It’s rumored that this will be T-Mobile’s first HSPA+ 42Mpbs phone and will also have a 4.5 inch display. Personally, I almost never make a call from my Android device anymore so I’ll welcome the bigger size screen.
There may be others out there like me that are about to switch carriers (I may even take a break from having a cell phone for a while to wait for this bad boy). With T-Mobile in my sights and not being a fan of Sense UI, I have been waiting patiently for news about the Hercules and here it is.
Touchwiz is the only thing that may turn me off to this phone so let’s all keep our fingers crossed that Samsung has made some changes for the better. If Samsung throws in NFC support here I’m all in regardless of Touchwiz. Hit the break to check out a few more pics of the sexy device courtesy of our friends over at Pocketnow and TmoNews.
Whoever said that it’s good to be on top clearly has never really been there. Every company, sports team, athlete, or musician knows that the further ahead you get of the competition the more they’ll do anything to bring you down. Such is the case with Android. Only a year ago many people would laugh at the analysts who were so daring to predict Android’s dominance in the smart phone world. While those analysts’ sanity could be called into question, it’s amazing how right they were. Whether you like screaming it from the rooftops or hate anyone that mentions it, one thing is for sure: Android is the dominant player in the smart phone world now. But with all that success comes other companies wanting to tear you down. Even worse, some media outlets are latching on to this new wave proclaiming that Android is in trouble. Whether it be the lawsuits, the surveys, or the products, everyone is so sure that Android’s reign on top will be falling quickly. I’m here to shed some much needed logic throughout the internet.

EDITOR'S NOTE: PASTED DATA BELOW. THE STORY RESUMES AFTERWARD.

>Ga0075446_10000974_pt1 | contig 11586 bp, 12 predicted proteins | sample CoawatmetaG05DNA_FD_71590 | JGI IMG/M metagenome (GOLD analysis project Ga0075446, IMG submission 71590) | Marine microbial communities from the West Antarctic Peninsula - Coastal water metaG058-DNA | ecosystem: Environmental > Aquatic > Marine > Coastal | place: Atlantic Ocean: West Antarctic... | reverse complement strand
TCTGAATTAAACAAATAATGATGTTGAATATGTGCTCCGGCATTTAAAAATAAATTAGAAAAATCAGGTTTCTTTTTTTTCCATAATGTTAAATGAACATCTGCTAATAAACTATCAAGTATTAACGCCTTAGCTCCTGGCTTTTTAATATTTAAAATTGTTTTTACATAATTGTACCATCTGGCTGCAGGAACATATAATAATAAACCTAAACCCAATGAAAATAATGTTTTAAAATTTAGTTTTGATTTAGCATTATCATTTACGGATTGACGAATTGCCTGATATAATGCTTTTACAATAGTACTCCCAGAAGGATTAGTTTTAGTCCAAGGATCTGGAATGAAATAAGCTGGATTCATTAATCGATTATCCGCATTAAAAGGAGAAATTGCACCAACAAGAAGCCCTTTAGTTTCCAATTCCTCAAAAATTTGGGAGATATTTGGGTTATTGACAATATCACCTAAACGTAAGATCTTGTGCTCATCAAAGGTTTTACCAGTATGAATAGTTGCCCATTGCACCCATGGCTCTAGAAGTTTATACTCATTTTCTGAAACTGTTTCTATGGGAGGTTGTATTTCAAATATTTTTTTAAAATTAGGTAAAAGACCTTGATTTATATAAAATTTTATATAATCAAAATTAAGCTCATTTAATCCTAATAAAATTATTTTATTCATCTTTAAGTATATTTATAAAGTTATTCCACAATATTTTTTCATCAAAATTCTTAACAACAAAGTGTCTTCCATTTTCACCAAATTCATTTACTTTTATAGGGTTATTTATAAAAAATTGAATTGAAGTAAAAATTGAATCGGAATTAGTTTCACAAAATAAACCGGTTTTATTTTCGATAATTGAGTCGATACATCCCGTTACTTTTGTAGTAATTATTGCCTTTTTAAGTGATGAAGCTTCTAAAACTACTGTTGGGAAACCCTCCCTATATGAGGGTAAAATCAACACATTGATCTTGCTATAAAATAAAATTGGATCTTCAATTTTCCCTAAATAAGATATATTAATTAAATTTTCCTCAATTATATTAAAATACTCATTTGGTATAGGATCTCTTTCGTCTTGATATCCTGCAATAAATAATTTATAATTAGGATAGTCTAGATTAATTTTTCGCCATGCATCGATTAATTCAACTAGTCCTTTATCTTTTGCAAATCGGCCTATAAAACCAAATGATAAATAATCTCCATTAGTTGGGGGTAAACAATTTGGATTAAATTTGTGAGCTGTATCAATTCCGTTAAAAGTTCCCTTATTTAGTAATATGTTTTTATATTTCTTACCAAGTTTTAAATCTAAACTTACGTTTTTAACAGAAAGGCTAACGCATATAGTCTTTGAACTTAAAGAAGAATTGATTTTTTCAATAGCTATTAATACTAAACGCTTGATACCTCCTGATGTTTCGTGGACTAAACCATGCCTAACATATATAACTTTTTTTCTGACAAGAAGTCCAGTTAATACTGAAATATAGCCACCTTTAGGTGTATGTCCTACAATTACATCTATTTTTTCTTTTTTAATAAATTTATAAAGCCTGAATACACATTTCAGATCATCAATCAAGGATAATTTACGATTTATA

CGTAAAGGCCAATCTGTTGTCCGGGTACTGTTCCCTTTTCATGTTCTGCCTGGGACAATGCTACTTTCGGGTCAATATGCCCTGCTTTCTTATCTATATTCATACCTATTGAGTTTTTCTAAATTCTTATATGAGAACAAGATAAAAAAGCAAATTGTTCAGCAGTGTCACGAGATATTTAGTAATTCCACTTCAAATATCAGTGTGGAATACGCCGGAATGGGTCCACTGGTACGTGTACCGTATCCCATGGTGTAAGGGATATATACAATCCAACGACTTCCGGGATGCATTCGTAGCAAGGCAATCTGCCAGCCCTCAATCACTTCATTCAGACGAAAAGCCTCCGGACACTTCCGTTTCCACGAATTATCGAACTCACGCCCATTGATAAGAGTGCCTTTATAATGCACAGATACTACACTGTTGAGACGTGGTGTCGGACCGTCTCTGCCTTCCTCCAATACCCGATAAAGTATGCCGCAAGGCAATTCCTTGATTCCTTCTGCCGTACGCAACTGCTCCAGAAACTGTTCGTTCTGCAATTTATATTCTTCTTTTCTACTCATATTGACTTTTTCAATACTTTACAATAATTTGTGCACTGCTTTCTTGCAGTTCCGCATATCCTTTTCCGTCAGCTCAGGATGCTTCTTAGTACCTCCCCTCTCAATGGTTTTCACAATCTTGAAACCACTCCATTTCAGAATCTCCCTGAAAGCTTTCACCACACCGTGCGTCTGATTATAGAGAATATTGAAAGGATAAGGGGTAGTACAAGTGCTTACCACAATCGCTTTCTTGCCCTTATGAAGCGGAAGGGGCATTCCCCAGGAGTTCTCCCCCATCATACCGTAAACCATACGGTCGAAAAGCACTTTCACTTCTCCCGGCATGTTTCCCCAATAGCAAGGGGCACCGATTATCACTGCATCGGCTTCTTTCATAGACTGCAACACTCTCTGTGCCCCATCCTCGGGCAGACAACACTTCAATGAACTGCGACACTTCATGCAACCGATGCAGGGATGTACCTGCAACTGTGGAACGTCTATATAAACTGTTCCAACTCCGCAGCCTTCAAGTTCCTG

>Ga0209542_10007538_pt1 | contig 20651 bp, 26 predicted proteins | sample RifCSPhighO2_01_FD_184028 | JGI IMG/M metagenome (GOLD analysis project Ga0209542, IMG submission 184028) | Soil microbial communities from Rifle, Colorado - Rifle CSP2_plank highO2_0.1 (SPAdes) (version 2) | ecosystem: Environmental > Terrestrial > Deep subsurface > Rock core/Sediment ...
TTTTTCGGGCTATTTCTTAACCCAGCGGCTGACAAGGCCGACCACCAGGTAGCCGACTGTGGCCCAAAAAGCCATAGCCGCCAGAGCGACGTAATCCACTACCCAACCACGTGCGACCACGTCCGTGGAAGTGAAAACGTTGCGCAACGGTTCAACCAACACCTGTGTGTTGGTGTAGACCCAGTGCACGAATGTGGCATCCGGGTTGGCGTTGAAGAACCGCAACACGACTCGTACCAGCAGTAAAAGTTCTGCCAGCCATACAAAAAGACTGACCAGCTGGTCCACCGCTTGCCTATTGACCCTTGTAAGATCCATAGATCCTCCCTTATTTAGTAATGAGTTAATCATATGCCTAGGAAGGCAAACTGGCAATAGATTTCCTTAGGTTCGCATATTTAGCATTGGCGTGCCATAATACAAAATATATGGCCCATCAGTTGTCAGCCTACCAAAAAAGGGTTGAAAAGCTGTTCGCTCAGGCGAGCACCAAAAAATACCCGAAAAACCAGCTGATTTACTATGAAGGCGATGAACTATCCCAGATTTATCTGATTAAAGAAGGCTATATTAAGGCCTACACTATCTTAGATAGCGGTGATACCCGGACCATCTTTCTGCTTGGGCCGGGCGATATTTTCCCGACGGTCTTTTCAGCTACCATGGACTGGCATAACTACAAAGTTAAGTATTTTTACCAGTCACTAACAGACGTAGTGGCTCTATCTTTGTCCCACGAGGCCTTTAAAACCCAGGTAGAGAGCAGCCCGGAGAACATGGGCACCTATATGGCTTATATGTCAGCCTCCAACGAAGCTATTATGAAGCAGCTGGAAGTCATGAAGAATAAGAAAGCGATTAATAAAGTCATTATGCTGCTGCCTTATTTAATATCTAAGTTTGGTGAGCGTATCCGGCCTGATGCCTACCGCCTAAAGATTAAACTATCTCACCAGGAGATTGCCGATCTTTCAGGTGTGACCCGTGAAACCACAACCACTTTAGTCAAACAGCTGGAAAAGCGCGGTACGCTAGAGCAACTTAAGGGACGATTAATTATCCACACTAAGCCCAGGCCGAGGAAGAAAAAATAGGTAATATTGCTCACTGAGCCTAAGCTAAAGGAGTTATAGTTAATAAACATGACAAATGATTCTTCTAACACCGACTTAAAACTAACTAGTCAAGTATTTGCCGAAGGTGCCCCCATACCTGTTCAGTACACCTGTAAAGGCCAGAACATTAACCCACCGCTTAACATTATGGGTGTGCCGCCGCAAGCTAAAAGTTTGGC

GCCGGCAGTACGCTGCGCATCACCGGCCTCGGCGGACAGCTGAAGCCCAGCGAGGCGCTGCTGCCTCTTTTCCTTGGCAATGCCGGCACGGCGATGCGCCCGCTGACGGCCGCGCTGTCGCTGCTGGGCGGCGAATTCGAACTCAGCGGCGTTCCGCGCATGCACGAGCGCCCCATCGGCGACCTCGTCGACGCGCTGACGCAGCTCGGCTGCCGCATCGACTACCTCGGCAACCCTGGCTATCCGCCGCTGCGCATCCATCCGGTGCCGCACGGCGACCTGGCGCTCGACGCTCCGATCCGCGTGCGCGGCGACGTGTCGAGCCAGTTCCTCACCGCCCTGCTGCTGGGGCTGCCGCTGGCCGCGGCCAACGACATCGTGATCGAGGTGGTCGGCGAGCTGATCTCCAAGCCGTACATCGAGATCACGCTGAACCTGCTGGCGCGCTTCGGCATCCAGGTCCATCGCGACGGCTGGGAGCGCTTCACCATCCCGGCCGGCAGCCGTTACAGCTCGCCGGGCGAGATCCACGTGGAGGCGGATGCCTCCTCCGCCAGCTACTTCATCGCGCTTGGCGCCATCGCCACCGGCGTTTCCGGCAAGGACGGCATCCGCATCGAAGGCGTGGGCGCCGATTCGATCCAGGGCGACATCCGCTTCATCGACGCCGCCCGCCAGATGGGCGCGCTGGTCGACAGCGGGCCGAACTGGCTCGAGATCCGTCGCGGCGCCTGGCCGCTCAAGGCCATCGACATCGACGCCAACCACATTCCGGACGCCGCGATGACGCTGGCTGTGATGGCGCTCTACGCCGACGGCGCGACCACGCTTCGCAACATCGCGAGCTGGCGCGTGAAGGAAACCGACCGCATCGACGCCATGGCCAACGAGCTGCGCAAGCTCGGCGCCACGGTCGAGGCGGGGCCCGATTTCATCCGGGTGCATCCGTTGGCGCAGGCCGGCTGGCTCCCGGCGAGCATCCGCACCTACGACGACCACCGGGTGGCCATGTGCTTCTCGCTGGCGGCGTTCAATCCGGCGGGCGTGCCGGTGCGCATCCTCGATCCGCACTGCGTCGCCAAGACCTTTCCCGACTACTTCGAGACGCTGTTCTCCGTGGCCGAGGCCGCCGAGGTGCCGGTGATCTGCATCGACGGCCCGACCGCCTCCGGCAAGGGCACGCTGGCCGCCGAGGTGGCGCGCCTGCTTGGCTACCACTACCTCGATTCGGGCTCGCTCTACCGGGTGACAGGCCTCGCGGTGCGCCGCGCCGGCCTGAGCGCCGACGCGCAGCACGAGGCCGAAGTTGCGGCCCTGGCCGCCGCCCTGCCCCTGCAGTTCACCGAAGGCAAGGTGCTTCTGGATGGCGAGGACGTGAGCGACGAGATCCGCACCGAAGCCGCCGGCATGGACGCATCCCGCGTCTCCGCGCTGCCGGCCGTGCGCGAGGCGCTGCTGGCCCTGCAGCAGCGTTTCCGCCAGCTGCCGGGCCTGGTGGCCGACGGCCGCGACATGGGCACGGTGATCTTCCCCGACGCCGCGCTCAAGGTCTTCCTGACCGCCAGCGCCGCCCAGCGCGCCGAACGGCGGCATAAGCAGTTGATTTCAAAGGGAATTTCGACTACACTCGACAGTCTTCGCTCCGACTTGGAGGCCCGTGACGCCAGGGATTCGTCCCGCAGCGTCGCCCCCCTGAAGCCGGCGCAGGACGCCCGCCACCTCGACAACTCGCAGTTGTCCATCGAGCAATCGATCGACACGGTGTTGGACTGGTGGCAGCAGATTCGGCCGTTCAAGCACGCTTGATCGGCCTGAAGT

The popular power horse of a device, the Samsung Galaxy S II is about to have its little brother debut in the UK in just a few weeks. The Samsung Galaxy R, as it will be dubbed, is very similar to the GS2 and just comes in under a half of a hair in the specs department.
What’s the difference? Glad you asked. The Galaxy R will rock a 4.2-inch screen coming in at .1 tenths of an inch under the GS2, a Super LCD instead of the GS2’s Super Amoled Plus and a dual-core CPU manufactured by Nvidia (Tegra 2) instead of Sammy’s own Exynos chip. In addition, the Galaxy R will sport a 5 meg camera on the backside with the ability to capture video at 720p while the Galaxy S2 houses an 8 meg camera capturing 1080p. The only other difference between the two devices are the sizes, with the Galaxy R coming in at just a few mm’s thicker than the GS2. Overall, it looks to be a worthy successor if you’re looking for something not as “high-end” as the GS2. Stay tuned to Talk Android as we continue to dig a little deeper on price and availability. Feel free to let us know what you think of the device in the comments below. Hit the break for a quick peek at the back side of the device as well.
For a company that many thought would be in trouble by year’s end, Sprint has seemingly taken the mobile world by storm. In fact, there’s more Sprint coming up in my Android feed than both Verizon and AT&T for the first time I can remember. That didn’t happen even before the release date of the Evo 4G. So what exactly is the littlest of the Big 3 up to now a days? From where I’m standing Sprint has some big plans for the future:
Once again, TalkAndroid has been tipped off by some people at Sprint for some goodies. You heard the rumor hear first folks, the Sprint release date of the highly anticipated Samsung Galaxy S2.
It has now been independently confirmed by multiple sources that due to shortage of Samsung’s dual-core Exynos processor, which was planned to power the entire Galaxy S2 line, nVidia’s Tegra 2 processor will be powering some of the devices. It’s not certain at this time how the production will be divided up, but it’s expected that certain regions will get Tegra-powered Galaxy S2 devices, and others will receive the Exynos-powered devices. Ultimately, though, both chips are very powerful, and performance between the two seems to be comparable, based on reports thus far. More news as it develops.
[via Engadget, ITProPortal]